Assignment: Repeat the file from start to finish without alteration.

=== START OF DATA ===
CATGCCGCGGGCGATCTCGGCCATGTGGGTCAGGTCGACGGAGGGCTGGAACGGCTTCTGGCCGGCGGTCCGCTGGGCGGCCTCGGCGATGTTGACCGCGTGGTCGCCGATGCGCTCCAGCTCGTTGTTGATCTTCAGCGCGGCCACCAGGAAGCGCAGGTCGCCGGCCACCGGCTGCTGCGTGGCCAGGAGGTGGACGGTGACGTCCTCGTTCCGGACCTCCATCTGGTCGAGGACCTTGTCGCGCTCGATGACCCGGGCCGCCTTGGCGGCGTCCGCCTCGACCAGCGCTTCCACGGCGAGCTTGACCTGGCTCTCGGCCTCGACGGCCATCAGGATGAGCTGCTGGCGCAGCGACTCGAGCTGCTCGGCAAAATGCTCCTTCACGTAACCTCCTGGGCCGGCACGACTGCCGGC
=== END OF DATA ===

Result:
CATGCCGCGGGCGATCTCGGCCATGTGGGTCAGGTCGACGGAGGGCTGGAACGGCTTCTGGCCGGCGGTCCGCTGGGCGGCCTCGGCGATGTTGACCGCGTGGTCGCCGATGCGCTCCAGCTCGTTGTTGATCTTCAGCGCGGCCACCAGGAAGCGCAGGTCGCCGGCCACCGGCTGCTGCGTGGCCAGGAGGTGGACGGTGACGTCCTCGTTCCGGACCTCCATCTGGTCGAGGACCTTGTCGCGCTCGATGACCCGGGCCGCCTTGGCGGCGTCCGCCTCGACCAGCGCTTCCACGGCGAGCTTGACCTGGCTCTCGGCCTCGACGGCCATCAGGATGAGCTGCTGGCGCAGCGACTCGAGCTGCTCGGCAAAATGCTCCTTCACGTAACCTCCTGGGCCGGCACGACTGCCGGC